Elliott field goals on each of Philly's next two possessions.

The second was set up by Long's strip sack, evoking memories of the huge 
plays made by his Hall of Fame father, Howie, in this same stadium for 
the Raiders back in the day.

"We knew we had to make a play, no matter what, because we hadn't been 
making a whole lot of plays on defense," Long said. "Doug (Pederson, the 
Eagles' second-year head coach) does a good job of keeping everybody 
even-keeled, and our team handles these situations really well. A lot of 
things went wrong for us, but we were really resilient."

Defensive tackle Fletcher Cox, who continued an All-Pro-caliber season 
with another stellar effort Sunday, agreed: "We knew the defense had to 
go out and win the game, and that it was our time."

Pederson, too, did his share of tone-setting: With six minutes 
remaining, Elliott booted a 54-yard field goal to give the Eagles an 
apparent 37-35 lead, but Aaron Donald was whistled for a launching 
penalty, a 15-yard personal foul. Pederson took the penalty -- and took 
points off the board. Though the ultimate outcome was the same, with 
Elliott converting a 33-yard field goal with 3:45 remaining, Pederson's 
bold call bled the clock and sent a message to his players.

"I wanted the touchdown," Pederson said as he left the stadium. "I 
wanted to stay aggressive, and show that aggressiveness to our team --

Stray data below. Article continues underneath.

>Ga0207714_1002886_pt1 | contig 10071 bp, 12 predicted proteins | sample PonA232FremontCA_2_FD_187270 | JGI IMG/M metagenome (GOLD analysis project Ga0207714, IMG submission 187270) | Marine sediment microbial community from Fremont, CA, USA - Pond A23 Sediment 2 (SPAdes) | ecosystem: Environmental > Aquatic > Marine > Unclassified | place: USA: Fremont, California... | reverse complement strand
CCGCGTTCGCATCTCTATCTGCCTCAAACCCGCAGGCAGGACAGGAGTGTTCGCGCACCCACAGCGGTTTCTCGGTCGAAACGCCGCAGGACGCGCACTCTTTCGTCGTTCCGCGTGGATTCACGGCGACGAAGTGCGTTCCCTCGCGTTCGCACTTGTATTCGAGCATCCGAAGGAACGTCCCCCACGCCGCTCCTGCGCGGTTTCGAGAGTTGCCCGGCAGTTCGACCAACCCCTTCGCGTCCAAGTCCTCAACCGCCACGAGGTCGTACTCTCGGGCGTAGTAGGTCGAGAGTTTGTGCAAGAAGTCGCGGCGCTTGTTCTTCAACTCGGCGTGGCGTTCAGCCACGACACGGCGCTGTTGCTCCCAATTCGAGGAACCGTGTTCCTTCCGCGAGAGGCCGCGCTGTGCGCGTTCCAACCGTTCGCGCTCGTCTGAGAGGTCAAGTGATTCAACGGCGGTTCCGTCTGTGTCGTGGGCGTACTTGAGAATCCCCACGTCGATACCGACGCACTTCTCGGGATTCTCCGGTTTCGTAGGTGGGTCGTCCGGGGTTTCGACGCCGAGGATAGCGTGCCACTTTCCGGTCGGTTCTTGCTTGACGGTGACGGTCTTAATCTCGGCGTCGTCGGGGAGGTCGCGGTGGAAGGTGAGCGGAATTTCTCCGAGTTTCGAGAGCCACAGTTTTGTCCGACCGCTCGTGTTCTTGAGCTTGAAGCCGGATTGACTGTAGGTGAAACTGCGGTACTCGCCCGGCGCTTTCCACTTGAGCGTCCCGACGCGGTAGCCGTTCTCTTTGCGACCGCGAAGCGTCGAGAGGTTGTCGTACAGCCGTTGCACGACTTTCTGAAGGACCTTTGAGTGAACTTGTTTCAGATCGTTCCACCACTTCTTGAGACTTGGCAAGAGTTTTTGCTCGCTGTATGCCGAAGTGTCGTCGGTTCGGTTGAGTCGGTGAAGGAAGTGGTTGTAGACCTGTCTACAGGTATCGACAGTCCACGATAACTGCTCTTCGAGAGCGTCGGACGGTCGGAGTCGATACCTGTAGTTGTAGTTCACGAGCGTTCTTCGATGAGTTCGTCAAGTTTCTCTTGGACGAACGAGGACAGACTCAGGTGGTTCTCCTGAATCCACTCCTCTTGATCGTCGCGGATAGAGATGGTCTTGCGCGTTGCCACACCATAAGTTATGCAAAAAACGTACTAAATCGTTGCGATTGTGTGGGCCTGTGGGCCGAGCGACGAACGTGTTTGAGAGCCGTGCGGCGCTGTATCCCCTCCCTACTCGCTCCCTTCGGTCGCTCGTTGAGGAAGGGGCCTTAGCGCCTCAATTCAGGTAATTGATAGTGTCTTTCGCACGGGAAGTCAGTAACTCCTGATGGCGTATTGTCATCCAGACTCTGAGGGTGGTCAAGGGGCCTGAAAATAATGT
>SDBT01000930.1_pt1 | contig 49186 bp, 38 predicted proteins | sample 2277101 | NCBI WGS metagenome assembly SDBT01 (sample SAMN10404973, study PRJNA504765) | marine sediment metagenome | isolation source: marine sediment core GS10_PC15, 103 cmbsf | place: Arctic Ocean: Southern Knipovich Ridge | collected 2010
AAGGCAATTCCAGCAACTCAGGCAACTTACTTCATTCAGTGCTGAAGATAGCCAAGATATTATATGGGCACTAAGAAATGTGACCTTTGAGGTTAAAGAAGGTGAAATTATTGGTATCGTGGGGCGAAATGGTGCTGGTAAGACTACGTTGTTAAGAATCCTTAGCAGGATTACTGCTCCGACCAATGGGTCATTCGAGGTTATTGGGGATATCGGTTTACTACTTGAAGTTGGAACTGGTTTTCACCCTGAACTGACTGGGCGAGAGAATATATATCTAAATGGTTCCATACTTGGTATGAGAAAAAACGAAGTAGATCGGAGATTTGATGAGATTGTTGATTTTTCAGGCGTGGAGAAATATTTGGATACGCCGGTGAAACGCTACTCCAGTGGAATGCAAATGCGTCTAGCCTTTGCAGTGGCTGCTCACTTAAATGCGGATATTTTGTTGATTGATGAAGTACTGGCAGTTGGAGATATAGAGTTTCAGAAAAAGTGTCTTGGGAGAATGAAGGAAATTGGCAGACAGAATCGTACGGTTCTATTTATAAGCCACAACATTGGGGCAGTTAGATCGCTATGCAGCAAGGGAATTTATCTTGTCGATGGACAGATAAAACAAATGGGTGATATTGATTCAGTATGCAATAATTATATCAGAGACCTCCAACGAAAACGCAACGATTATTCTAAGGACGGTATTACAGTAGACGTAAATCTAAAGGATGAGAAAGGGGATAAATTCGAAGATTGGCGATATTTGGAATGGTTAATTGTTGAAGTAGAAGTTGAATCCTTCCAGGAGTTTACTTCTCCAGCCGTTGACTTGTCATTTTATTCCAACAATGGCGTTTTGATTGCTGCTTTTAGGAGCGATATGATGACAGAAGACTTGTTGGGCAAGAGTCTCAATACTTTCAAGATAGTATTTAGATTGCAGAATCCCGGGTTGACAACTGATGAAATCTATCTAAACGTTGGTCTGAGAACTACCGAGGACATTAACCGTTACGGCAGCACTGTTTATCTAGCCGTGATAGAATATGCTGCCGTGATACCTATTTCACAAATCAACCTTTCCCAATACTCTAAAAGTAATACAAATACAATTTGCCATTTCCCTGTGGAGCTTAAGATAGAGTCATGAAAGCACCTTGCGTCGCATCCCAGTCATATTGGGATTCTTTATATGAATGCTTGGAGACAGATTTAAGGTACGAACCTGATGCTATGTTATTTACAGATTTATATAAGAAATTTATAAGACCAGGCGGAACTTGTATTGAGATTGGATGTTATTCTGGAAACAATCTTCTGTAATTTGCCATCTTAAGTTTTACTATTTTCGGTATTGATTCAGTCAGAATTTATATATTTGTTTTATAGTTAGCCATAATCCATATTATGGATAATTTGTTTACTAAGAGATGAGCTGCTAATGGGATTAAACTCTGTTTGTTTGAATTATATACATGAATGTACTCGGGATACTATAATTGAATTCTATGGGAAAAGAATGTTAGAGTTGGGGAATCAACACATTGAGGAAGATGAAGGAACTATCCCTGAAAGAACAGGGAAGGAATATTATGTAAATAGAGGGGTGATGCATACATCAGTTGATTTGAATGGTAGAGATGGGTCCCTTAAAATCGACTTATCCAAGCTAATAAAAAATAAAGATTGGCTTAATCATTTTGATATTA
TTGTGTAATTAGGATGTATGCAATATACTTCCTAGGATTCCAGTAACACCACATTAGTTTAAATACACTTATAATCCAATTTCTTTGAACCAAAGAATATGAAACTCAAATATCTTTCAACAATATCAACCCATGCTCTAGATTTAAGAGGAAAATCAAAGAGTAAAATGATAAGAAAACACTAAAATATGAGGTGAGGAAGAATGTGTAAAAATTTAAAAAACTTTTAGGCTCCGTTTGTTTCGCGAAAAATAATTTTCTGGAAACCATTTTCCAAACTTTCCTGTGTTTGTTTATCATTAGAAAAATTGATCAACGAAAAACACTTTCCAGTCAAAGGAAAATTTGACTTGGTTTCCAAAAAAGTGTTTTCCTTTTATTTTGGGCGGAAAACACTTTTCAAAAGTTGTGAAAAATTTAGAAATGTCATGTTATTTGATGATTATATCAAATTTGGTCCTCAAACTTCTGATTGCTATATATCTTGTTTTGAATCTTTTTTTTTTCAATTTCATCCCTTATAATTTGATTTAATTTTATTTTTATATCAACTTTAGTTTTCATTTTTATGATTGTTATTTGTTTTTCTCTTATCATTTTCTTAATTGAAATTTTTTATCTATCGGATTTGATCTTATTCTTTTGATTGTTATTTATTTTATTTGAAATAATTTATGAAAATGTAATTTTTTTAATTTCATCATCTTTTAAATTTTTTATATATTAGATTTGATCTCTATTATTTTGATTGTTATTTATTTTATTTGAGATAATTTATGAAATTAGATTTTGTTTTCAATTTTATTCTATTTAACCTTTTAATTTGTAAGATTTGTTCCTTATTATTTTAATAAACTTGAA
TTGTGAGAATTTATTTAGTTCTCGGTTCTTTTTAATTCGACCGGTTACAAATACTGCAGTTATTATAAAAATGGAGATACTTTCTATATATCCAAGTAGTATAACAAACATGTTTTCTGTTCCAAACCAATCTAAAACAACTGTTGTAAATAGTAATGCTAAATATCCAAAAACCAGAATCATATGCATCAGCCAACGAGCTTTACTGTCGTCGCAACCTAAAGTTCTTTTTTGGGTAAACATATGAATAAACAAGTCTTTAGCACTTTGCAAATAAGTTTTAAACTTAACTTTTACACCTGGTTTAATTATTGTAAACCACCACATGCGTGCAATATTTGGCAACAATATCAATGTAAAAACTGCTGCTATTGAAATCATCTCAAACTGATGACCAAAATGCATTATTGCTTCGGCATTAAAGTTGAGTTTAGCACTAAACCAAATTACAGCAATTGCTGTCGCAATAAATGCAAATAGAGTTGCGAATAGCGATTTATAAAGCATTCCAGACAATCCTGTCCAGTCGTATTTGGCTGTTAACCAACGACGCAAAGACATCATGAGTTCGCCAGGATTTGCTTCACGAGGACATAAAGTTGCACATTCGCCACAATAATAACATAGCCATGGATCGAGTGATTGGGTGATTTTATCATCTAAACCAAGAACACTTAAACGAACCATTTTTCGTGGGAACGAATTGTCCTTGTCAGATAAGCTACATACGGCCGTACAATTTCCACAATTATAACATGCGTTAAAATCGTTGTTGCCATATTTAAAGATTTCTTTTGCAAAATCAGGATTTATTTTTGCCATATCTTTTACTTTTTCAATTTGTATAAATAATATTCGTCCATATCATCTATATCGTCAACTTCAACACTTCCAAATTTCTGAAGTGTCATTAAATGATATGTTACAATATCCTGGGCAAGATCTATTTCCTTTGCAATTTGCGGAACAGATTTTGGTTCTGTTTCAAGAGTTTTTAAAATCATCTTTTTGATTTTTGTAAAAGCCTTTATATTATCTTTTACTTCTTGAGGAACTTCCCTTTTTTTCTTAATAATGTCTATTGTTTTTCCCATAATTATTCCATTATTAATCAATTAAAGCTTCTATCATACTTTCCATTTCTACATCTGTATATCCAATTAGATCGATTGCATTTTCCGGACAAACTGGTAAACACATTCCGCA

to show them that we were still going after it. And Nick was great. To 
get thrown in like that and battle and do what he did, it's unbelievable."

After the Eagles forced a Rams three-and-out, Pederson remained 
aggressive, calling a pass on third-and-8 from his own 23, and watching 
Foles zip a nine-yard completion to Agholor that all but clinched the game.

That left the Rams (9-4) a game ahead of the Seahawks (8-5) in the NFC 
West, and in a precarious position: L.A. lost its first meeting with 
Seattle, and the rematch is this Sunday at CenturyLink Field.

"It's a must-win," Goff declared Sunday night. "It's a big one."

Goff wasn't in the best mood, but he also knew he had emerged from 
Sunday's showdown in better shape than his friend and rival. Wentz, who 
didn't speak to reporters, emerged from the locker room wearing an NFC 
East champions cap, a black long-sleeved shirt, black shorts and a black 
brace on his left knee on this Black Sunday.

After loading up a plate of Mexican food, Wentz boarded the back of a 
cart that drove him up the tunnel and beyond a chain-link fence that 
shielded the Eagles' buses from the masses. Facing backward, Wentz 
checked his phone as he exited the stadium while being trailed by a slew 
of reporters and camera crews, doing his best to tune out the drama. 
After entering a secure area, he boarded Bus #1 and began a long trip 
back to Philly, where on Monday he was scheduled for an MRI that should 
reveal the extent of his injury.

Ten minutes later, Foles came out of the visitors' locker room smiling. 
He exchanged warm greetings with some of his former Rams teammates, and 
other staff members, as he made his way out of the stadium.

"I'm ready to roll," he said.

He'd better be. Meanwhile, Celek and the rest of the Eagles insist 
they're not ready to roll over, even after a gut punch that took the air 
out of their division-clinching celebration.

Follow Michael Silver on Twitter @mikesilver.